January 19, 2006


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Concord Publisher's Note: Back to work
by Dan Szczesny

This is the story of a decent, well-meaning organization that exists because of government apathy and poor planning.

The agency in question is the new AARP office on Main Street, ironically right across from the State House. I say ironically because the reason the satellite office has taken up residence in Concord is due, in part, to the inability of our state and local governments to provide affordable housing as well as affordable heating and energy costs to its seniors.

Here’s how the vicious circle works. Concord, like so many other emerging cities, is seeing a boom in development. Unfortunately, that development consists primarily of sprawl-like McMansions with ridiculous footprints, and Boston-market price tags. This trend drives prices up from rent, to insurance, to heating and energy — with no relief by way of mixed use or variety development to alleviate some of the burden. As a result, Concord’s approximately 5,000 seniors can’t afford in some cases to even live in the same homes they have been living in all their lives. And they can’t afford to downsize, which would open up the market to first-time home buyers, because even the smallest new developments are out of reach for their budget.

Add a recent Concord 100 percent reevaluation to the mix (the first in nearly a decade) which has driven up taxes, and it’s a real crisis. So what do seniors do? They have to work.

That’s where Mary McCaffrey and the AARP come in. Since they arrived in mid-December, McCaffrey has placed about 10 seniors in part-time positions, many of them at the Concord Hospital. It’s a good deal for a business willing to use the experience and skills offered by long-time Concord residents. Plus, the AARP pays the workers and pays for workers’ compensation as well. So, essentially, Concord Hospital is getting a volunteer work force that’s qualified, mature, trained and eager to work.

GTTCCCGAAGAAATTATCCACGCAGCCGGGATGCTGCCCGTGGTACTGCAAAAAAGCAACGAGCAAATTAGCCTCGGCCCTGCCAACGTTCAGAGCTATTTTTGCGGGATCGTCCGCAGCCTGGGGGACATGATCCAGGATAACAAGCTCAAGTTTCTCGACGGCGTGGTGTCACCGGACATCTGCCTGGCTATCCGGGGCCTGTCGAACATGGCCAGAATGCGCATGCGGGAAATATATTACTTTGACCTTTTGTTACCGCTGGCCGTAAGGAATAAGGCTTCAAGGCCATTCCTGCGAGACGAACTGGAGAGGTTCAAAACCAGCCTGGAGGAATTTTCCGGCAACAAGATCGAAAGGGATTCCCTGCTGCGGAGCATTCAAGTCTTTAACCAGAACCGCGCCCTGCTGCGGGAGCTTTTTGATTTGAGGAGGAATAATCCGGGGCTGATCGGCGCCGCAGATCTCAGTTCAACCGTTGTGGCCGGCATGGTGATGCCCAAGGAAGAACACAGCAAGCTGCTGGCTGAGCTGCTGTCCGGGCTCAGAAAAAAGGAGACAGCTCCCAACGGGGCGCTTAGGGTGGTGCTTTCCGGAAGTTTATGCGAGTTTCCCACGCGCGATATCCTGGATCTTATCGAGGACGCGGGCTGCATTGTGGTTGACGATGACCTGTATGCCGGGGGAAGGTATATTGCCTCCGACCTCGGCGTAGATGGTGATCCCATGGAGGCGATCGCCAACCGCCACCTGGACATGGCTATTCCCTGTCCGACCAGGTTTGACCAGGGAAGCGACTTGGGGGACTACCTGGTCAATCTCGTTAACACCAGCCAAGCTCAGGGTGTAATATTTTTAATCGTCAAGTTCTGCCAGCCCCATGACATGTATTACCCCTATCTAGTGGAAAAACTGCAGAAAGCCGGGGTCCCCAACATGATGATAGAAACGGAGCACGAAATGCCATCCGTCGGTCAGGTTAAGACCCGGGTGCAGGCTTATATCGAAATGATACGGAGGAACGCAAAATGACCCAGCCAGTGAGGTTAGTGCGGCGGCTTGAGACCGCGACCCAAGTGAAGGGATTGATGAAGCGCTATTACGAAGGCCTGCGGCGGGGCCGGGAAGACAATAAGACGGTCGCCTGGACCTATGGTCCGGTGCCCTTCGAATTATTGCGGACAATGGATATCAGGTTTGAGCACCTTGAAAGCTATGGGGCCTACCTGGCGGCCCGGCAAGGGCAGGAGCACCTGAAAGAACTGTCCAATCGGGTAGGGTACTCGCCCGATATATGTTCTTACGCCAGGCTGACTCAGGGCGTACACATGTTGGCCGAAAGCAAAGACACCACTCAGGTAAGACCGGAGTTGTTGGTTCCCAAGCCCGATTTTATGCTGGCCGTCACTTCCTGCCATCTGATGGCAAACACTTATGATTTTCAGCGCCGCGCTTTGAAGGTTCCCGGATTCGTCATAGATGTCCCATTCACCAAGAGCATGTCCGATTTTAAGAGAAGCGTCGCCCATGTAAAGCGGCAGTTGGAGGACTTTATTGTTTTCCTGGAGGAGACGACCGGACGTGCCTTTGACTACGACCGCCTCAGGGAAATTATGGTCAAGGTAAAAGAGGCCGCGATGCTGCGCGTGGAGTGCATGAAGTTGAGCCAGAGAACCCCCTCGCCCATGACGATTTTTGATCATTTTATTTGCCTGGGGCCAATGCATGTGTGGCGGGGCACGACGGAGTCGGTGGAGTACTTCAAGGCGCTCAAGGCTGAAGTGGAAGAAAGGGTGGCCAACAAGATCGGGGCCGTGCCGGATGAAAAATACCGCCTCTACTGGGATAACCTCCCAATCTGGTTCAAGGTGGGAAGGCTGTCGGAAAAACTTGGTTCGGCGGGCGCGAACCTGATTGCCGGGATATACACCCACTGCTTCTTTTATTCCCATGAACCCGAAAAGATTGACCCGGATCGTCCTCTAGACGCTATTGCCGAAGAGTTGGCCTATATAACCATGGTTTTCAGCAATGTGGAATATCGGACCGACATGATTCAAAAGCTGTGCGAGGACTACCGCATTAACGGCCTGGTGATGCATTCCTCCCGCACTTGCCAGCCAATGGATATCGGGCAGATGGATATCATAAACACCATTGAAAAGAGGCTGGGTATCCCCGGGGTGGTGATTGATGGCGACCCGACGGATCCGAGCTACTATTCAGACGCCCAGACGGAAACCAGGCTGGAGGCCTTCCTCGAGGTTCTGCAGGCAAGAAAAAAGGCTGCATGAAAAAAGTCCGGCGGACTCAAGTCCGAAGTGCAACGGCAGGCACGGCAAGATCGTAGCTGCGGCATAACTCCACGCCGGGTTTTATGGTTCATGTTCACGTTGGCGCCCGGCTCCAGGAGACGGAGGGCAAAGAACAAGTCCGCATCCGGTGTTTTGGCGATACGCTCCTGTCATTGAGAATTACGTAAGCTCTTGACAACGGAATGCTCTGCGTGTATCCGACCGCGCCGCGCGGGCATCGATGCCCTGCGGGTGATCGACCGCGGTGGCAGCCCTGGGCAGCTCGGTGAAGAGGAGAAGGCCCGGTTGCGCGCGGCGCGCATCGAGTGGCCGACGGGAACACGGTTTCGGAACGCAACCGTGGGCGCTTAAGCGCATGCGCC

But the 10 seniors already placed are a fraction of the number McCaffrey wants and needs to find work for. Part of the issue is awareness. The AARP office is new and still developing a reputation. Part of the reason is pride. Many seniors would rather enjoy their golden years and not have to pick between prescriptions and paying the rent, and rightfully so. Part of the reason is lack of knowledge from potential businesses who may need volunteers.

So, here’s the deal: first of all, the AARP office is located at 118 North Main Street. Mary’s phone number is 224-6095. Give her a call. It’s a worthy organization trying to make the best of a lousy situation.

Ideally, though, wouldn’t it be great if seniors weren’t forced to find work? Since it’s the state and city’s fault that so many seniors are forced to find work in order to even live in Concord, shouldn’t the state and city be the ones that step up to hire their own citizens? Think of the how many state buildings and agencies are in Concord that could be made more efficient with that qualified a work force. And City Hall could certainly use some sense and maturity roaming the halls. Let’s give back to those who have given so much.

Comments? Thoughts? Discuss this article and more at hippoflea.com